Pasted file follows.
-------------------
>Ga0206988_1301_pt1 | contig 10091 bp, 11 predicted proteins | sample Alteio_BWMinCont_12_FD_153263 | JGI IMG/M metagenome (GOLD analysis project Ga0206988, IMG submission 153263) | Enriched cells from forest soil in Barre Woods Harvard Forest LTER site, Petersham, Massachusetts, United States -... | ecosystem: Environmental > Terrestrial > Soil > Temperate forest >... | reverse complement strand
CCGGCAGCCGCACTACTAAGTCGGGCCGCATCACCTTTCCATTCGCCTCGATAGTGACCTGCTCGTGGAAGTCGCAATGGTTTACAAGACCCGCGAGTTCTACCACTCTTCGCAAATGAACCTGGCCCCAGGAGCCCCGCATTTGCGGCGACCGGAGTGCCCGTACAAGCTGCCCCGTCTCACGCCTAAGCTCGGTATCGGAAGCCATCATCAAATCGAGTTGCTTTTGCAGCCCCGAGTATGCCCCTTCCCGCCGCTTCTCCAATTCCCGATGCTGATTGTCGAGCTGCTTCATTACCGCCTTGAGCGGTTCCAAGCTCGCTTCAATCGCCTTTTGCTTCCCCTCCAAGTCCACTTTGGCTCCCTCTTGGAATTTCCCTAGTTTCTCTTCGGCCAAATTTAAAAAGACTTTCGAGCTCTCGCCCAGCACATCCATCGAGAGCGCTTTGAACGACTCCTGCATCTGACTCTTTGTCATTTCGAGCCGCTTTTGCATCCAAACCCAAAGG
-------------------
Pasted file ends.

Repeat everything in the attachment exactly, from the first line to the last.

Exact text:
>Ga0206988_1301_pt1 | contig 10091 bp, 11 predicted proteins | sample Alteio_BWMinCont_12_FD_153263 | JGI IMG/M metagenome (GOLD analysis project Ga0206988, IMG submission 153263) | Enriched cells from forest soil in Barre Woods Harvard Forest LTER site, Petersham, Massachusetts, United States -... | ecosystem: Environmental > Terrestrial > Soil > Temperate forest >... | reverse complement strand
CCGGCAGCCGCACTACTAAGTCGGGCCGCATCACCTTTCCATTCGCCTCGATAGTGACCTGCTCGTGGAAGTCGCAATGGTTTACAAGACCCGCGAGTTCTACCACTCTTCGCAAATGAACCTGGCCCCAGGAGCCCCGCATTTGCGGCGACCGGAGTGCCCGTACAAGCTGCCCCGTCTCACGCCTAAGCTCGGTATCGGAAGCCATCATCAAATCGAGTTGCTTTTGCAGCCCCGAGTATGCCCCTTCCCGCCGCTTCTCCAATTCCCGATGCTGATTGTCGAGCTGCTTCATTACCGCCTTGAGCGGTTCCAAGCTCGCTTCAATCGCCTTTTGCTTCCCCTCCAAGTCCACTTTGGCTCCCTCTTGGAATTTCCCTAGTTTCTCTTCGGCCAAATTTAAAAAGACTTTCGAGCTCTCGCCCAGCACATCCATCGAGAGCGCTTTGAACGACTCCTGCATCTGACTCTTTGTCATTTCGAGCCGCTTTTGCATCCAAACCCAAAGG